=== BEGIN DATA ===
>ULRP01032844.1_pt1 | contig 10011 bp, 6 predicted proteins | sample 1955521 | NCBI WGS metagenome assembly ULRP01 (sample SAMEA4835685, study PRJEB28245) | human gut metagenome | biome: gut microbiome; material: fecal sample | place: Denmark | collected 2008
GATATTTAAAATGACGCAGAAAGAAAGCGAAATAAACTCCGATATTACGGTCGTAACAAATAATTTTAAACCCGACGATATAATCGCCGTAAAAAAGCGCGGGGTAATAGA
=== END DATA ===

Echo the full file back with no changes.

>ULRP01032844.1_pt1 | contig 10011 bp, 6 predicted proteins | sample 1955521 | NCBI WGS metagenome assembly ULRP01 (sample SAMEA4835685, study PRJEB28245) | human gut metagenome | biome: gut microbiome; material: fecal sample | place: Denmark | collected 2008
GATATTTAAAATGACGCAGAAAGAAAGCGAAATAAACTCCGATATTACGGTCGTAACAAATAATTTTAAACCCGACGATATAATCGCCGTAAAAAAGCGCGGGGTAATAGA